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Cowboys Have Two Weeks Left to Re-Sign DE DeMarcus Lawrence

Jess Haynie

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DeMarcus Lawrence

If the Dallas Cowboys want to get Defensive End DeMarcus Lawrence signed to a long-term deal, they have just two weeks left to make it happen. Otherwise, Lawrence will play 2018 on the one-year franchise tag and potentially become a free agent again.

Dallas has until 4:00 pm EST on Monday, July 16th to work out a new contract with DeMarcus. That is the NFL's mandated deadline for teams to negotiate long-term deals with their franchise-tagged players.

Once the deadline passes, all tagged players are only able to sign one-year contracts with their existing team. They will not be able to sign any sort of new contract until after the regular season.

If he remains on his franchise tag salary, Lawrence will count $17.1 million against the Cowboys' cap in 2018.

DeMarcus earned the franchise tag this offseason thanks to a breakout 14.5 sacks in 2017. It was widely assumed that the tag was simply to secure Lawrence during the offseason until a long-term contract could be agreed on.

DeMarcus Lawrence, Broncos

Dallas Cowboys DE DeMarcus Lawrence

But with DeMarcus only having the one great season out of four in the NFL, perhaps the Cowboys are leery of giving him a long-term commitment at top dollar. Maybe Dallas wants to see if he can keep up the production, and stay healthy, for a season year.

The Cowboys could opt to franchise Lawrence again in 2019, but that would raise the capt hit to $20 million that year. With possible new contracts coming for Dak Prescott and Ezekiel Elliott, Dallas won't want that much cap tied up in anyone who doesn't play quarterback.

It was only about two weeks ago that the Cowboys finalized the new long-term deal for Guard Zack Martin, so perhaps they just needed to get that one out of the way first. With minicamp over and no major business taking place between now and July's training camp, Dallas should be able to make re-signing Lawrence its top priority.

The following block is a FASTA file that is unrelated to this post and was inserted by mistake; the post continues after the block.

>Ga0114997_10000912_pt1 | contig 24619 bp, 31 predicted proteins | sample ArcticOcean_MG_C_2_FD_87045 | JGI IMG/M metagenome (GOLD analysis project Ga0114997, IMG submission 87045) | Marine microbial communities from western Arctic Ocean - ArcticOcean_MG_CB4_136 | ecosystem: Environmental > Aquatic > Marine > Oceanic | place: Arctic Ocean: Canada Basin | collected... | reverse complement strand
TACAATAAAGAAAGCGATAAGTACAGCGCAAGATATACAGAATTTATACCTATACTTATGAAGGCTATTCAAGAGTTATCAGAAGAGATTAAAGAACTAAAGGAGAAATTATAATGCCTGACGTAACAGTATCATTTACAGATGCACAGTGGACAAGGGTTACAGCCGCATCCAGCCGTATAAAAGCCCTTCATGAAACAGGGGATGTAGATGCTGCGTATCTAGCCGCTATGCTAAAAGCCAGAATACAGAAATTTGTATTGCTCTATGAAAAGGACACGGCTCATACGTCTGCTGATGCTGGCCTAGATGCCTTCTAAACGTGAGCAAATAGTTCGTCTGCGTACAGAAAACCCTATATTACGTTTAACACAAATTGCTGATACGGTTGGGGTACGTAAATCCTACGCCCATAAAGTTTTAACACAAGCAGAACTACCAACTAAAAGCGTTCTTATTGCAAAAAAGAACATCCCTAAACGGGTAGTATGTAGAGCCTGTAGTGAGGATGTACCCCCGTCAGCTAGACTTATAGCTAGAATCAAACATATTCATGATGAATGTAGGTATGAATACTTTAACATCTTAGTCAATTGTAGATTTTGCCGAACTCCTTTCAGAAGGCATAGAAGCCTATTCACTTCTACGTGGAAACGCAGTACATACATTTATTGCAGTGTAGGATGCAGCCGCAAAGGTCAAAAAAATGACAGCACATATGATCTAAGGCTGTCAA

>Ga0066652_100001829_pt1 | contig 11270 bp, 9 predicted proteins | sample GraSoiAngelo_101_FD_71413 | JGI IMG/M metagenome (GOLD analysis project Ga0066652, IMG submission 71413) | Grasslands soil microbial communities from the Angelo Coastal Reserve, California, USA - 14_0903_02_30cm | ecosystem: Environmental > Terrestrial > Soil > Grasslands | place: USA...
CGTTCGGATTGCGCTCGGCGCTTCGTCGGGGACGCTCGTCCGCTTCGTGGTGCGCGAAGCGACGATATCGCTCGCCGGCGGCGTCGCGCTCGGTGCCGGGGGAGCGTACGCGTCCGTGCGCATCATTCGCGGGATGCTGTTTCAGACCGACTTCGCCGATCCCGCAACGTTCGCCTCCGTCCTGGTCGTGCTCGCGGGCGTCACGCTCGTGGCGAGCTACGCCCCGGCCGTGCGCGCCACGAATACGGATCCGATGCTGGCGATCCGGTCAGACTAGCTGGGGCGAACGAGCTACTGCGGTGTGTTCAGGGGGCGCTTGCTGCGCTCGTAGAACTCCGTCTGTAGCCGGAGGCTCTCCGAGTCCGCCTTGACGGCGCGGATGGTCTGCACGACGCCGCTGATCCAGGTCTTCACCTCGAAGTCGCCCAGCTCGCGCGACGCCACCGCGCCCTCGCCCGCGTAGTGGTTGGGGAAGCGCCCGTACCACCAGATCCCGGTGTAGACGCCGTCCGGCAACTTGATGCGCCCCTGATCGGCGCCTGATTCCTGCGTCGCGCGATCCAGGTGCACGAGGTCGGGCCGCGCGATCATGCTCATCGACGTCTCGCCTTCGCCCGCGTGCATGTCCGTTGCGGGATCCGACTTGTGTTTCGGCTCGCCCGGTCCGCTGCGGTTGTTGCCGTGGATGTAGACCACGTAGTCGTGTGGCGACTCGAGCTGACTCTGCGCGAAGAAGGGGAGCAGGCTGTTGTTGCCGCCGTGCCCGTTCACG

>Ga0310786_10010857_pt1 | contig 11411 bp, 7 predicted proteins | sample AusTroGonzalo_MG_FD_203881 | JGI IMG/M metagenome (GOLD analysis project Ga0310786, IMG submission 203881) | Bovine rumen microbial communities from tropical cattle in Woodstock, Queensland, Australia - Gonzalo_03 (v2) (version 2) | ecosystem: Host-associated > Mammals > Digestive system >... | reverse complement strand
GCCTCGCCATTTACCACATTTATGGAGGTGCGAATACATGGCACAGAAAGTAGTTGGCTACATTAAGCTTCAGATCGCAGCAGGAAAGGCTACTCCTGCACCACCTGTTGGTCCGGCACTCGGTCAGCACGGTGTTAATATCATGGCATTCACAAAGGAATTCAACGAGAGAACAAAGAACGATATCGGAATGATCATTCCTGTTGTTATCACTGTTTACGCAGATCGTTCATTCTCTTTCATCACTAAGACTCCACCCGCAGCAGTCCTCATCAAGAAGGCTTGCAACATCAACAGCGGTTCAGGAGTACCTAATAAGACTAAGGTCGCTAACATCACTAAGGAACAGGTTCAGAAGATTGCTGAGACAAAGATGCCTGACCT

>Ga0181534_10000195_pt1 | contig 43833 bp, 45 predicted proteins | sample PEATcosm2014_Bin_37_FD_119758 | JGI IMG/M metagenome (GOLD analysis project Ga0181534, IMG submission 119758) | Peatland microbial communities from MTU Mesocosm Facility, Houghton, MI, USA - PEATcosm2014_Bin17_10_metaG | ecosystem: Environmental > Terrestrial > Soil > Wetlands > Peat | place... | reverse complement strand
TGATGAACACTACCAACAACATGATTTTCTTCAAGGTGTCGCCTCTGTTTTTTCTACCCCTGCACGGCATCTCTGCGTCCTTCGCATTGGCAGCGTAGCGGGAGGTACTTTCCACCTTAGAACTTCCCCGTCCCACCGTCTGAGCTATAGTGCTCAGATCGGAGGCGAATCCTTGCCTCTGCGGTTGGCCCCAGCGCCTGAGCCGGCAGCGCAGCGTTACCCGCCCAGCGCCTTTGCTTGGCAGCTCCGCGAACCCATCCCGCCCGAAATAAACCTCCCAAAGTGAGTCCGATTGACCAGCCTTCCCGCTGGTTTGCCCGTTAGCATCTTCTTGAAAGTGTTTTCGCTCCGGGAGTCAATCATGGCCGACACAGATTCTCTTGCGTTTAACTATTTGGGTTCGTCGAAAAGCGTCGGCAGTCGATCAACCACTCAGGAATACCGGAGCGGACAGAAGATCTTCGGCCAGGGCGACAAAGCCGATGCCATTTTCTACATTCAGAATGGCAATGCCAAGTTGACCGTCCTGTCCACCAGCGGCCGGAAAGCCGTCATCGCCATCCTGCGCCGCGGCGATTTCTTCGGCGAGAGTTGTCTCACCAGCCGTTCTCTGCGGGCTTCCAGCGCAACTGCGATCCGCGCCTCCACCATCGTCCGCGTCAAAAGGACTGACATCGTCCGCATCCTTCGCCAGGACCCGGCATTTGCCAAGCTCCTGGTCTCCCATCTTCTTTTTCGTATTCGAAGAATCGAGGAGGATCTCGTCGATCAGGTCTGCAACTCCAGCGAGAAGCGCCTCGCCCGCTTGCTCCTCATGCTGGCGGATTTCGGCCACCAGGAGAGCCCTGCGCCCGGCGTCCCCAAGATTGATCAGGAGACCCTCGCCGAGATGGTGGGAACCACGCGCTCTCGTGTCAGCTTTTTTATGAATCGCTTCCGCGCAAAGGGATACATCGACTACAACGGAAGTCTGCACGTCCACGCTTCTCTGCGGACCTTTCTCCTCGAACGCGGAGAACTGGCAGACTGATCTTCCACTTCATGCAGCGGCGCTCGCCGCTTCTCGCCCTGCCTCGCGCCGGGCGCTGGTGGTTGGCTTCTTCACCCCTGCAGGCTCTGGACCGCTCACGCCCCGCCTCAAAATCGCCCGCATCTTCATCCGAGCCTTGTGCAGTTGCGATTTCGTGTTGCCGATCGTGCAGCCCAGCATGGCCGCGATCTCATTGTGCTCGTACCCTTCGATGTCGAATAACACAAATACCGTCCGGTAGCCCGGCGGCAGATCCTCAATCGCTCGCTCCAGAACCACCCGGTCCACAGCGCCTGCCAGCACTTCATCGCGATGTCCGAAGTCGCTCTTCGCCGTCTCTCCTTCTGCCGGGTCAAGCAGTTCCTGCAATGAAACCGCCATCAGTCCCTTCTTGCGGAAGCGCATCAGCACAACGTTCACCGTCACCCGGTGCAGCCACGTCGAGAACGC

The deadline will help to spur things along, provided both parties are wanting to get the deal done. It's rare that money stay an issue between players of DeMarcus' caliber and the Cowboys organization.

But the clock is definitely ticking. Dallas can afford to keep Lawrence on the franchise tag this year if they must, but it means potentially being back in this same spot next year.

And if DeMarcus has another Pro Bowl season, the negotiations are only going to get tougher.



Cowboys fan since 1992, blogger since 2011. Bringing you the objectivity of an outside perspective with the passion of a die-hard fan. I love to talk to my readers, so please comment on any article and I'll be sure to respond!

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2 Comments
  • Travis Diggs

    Resigning him will be difficult because he only had one dominant season. He wants Griffin from Minnesota money, but Griffin has been consistently dominant. They might have to just let the contract ride out because one season shouldn’t entitle you get top DE pay, we gotta see it again. Martin got paid because he’s been dominant every year he’s been here. I hope they pay him but we definitely wanna see it again without the injuries

    • Russ_Te

      I agree and just having a downside of $3 million more next year to tag Lawrence if he’s had a dominant year, is worth avoiding a risk now on a deal that turns into cap hell in out years if he can’t go. The Cowboys are just getting out this year of that mistake on the last Romo contract, and it kept the team from getting an impact free agent.

      If the Cowboys return to the playoffs this year it is likely they will be one impact guy away from a conference or league title. You need cap space to be able to move when you need to move. The Lakers, were just able to go get LeBron James because they had $50 million to work with.

      The whole NFL salary situation is too much winner / loser and adversarial between players and teams IMO. Much rather long deals be scrapped for yearly renewals for all players, slotted statistically to their last year – very similar to how draft picks are slotted and paid. Draft picks used to hold out all the time, now they know what they are getting depending on where they get taken in the draft. Just pay each player each year according to where they ranked statistically the year prior, and you still have the option of not signing, as the team did with Bryant this off season.

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Despite Late Push as Rookie, Will Taco Charlton Struggle to See Field in 2018?

Sean Martin